I(V)=Isat[exp(βV/0.026)−1]  (2)
If the solar cell of FIG. 20 is shorted, the diode voltage will be zero and will take no current, so all of the photocurrent I1 comes out. This is by definition the short circuit current Isc of the cell. When the solar cell is now open circuited, the current Isc flows into the diode which is therefore the value of I(V) given by equation 2, and which can be inverted to give V, now the open circuit voltage of the solar cell Voc, as:
Voc=(0.026/β)Loge(Isc/Isat+1)  (3)

Since Isc and Voc are externally measurable, the values measured at 25 degrees C. in full sun, known as Standard Test Conditions, may be substituted in equation (3) to obtain the unknown Isat for the diode as
Isat=Isc/[exp(βVoc/0.026)−1]  (4)

Now substituting for Isat in equation 2, the diode current at any other voltage V is found to be

The current output by the solar cell is the photocurrent Isc minus the diode current, that is
Iout=Isc[1−{exp(βV/0.026)−1}/{exp(βVoc/0.026)−1}]=[1−exp{β(V−Voc)/0.026}]/[1−exp{−βVoc/0.026}]  (6)

A typical monocrystalline silicon solar panel in current production comprising 72 series connected cells has the following characteristics:

  • Maximum Power 195 watts
  • open circuit voltage Voc=45 volts
  • short circuit current Isc=5.45 amps
  • voltage at maximum power Vmp=38.3 volts
  • Current at maximum power Imp=5.09 amps

From the above, the per-cell voltages may be deduced as

Voc=45/72=0.625 and Vmp=0.532

Substituting in equation 6, the whole I-V curve of this cell may be computed and the voltage scale multiplied by 72 to give the whole I-V curve for the panel. The power may also be plotted by computing the product of I and V. This is shown in the curves of FIG. 20a. It is found that these highly efficient cells have an ideality factor of about 74% and a light-to-electricity conversion efficiency over 18%.

The diode voltage of a photovoltaic cell exhibits the same temperature coefficient of −2.16 mV per degree C. as other silicon diodes. Solar panels are deliberately exposed to full sun and therefore tend to rise above the Standard Test Conditions temperature of 25 degrees C. when fully illuminated in the summer. Typically, they might reach 50 degrees C., so the open circuit voltage VOC will drop by 25×2.16 mV per cell or 3.9 volts for a 72-cell panel. At the coldest winter temperatures, say −15 degrees C., the Voc of the panel may rise by 6.2 volts. These two extremes are plotted in FIG. 20b. If four of these panels are strung in series, it can be seen that, at the high temperature extreme, the voltage range 132-144 volts, which is the exact range desired for battery charging, is around the peak power point, and peak power is about 175 watts. If the array is loaded to the same voltage range at the low temperature extreme, the power is in the range 180-197 watts per panel. For the single-phase grid interactive inverter requirement of 170 volts however, four series panels are not enough at the highest temperature, although they would be perfect at the low temperature extreme. If on the other hand 5 panels are strung in series, the 170 volts required for the grid-tie inverter lies at the maximum power point of about 175 watts per panel at the high temperature extreme, while the battery float charge voltage of 135 volts is sub-optimum, at about 145 watts per panel.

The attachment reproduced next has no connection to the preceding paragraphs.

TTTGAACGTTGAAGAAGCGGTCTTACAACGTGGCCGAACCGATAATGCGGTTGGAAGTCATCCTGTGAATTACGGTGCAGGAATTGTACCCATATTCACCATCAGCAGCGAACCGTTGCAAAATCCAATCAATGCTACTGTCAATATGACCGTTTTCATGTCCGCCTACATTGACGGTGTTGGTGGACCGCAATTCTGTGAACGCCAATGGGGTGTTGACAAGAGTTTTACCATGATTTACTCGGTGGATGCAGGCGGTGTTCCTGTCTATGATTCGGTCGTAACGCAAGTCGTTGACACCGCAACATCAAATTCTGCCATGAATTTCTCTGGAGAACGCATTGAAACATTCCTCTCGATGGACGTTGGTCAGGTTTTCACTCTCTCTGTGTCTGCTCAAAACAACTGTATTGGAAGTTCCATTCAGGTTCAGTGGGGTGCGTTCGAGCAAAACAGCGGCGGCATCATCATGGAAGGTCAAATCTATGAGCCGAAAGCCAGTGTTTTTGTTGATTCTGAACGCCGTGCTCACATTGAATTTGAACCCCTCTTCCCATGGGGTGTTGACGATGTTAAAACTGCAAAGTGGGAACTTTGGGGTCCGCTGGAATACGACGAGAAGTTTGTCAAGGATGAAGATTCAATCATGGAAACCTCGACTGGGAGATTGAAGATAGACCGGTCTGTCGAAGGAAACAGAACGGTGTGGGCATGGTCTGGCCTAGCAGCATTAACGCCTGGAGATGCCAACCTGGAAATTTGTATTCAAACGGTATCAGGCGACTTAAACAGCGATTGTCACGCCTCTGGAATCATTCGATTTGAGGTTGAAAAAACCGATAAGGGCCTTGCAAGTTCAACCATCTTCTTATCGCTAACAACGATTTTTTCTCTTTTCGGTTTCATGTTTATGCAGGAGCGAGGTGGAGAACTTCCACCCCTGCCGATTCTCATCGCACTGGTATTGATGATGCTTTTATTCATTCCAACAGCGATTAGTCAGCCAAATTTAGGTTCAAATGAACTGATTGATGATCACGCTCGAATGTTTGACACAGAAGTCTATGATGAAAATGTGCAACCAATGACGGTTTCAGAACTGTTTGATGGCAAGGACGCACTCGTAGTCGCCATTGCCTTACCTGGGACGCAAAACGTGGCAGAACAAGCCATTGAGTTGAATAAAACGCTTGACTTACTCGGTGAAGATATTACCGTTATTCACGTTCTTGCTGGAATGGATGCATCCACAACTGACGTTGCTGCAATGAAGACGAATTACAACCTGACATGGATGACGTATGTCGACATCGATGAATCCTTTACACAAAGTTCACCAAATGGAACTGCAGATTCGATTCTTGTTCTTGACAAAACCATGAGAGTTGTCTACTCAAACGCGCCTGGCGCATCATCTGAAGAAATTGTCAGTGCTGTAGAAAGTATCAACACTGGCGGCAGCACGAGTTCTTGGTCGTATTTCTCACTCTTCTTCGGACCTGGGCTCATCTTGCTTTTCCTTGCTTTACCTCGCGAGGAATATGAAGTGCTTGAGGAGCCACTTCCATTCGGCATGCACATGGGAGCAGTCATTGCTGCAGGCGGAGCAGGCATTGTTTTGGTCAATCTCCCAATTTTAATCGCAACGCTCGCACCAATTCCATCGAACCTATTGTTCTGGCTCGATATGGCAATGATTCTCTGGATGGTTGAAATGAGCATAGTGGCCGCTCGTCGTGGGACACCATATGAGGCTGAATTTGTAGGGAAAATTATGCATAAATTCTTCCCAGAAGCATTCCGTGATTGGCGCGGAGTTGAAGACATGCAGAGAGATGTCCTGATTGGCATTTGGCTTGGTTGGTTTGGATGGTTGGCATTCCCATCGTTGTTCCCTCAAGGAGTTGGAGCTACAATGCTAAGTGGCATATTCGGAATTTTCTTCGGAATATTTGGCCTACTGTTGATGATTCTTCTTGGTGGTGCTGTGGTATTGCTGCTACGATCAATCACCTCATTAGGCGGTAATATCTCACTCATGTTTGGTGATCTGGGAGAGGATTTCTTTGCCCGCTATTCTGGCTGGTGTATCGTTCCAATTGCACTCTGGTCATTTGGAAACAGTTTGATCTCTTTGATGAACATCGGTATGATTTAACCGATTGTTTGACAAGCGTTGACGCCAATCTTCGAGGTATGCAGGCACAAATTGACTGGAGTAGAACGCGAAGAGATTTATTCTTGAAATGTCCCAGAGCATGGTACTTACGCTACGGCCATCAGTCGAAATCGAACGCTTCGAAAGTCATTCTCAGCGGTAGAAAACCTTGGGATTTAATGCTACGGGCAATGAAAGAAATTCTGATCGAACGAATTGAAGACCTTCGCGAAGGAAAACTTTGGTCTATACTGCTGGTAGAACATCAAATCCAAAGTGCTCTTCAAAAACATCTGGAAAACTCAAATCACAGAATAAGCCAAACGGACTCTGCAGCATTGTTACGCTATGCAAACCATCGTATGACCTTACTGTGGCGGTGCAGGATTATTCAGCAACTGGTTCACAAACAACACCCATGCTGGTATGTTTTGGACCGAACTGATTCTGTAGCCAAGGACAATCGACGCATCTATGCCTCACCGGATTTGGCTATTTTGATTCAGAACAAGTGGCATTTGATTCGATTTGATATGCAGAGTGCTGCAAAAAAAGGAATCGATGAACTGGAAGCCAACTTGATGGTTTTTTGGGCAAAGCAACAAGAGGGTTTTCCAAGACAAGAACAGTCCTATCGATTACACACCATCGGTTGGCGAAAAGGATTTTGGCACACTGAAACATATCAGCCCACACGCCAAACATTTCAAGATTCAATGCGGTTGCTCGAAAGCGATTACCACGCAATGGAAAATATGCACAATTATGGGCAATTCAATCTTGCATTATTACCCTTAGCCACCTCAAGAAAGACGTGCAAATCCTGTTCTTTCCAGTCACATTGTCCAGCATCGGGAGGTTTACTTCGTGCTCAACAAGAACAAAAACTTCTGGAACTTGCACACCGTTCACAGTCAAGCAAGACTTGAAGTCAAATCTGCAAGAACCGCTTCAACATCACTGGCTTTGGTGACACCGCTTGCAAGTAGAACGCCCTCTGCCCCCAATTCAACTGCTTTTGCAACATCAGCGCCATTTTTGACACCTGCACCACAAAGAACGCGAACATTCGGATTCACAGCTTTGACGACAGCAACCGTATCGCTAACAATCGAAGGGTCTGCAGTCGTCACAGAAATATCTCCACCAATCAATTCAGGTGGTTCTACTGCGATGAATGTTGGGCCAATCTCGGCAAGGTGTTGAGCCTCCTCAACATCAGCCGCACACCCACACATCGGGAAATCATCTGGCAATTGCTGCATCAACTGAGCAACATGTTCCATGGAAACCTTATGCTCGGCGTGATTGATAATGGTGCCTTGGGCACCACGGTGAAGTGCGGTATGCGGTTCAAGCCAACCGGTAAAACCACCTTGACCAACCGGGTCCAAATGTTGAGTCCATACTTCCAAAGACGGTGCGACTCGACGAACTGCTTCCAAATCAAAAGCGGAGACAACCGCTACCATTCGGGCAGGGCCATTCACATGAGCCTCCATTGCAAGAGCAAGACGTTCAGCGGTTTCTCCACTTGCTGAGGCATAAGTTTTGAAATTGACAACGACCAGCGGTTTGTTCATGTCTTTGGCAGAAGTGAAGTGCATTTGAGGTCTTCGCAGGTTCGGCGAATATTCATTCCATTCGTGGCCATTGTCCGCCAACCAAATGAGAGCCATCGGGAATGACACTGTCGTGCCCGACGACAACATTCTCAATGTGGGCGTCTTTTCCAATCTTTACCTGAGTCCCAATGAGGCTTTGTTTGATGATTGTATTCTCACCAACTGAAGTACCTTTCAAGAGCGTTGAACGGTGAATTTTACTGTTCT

In such a bimodal system, the economic benefit is primarily obtained by the grid-tie system using net metering or dual metering. The purpose of the battery and standalone inverter is purely to provide back-up in the event of a utility outage. Therefore little energy is normally drawn from the battery system and the array is only used to keep the battery float charged, for which it is sufficient that the combiner 700 occasionally divert one panel from grid-tie to battery charge maintenance. Therefore the efficiency of battery charging from the array is unimportant, and the array voltage should be optimized for best grid-tie operation. Five of the illustrative panels would therefore be used in series per string. to provide a maximum power point at 170 volts at maximum cell temperature, and upon diverting a string for the purposes of battery float charging, the diverted string would be loaded down to the slightly less optimum voltage range of 120-140 volts.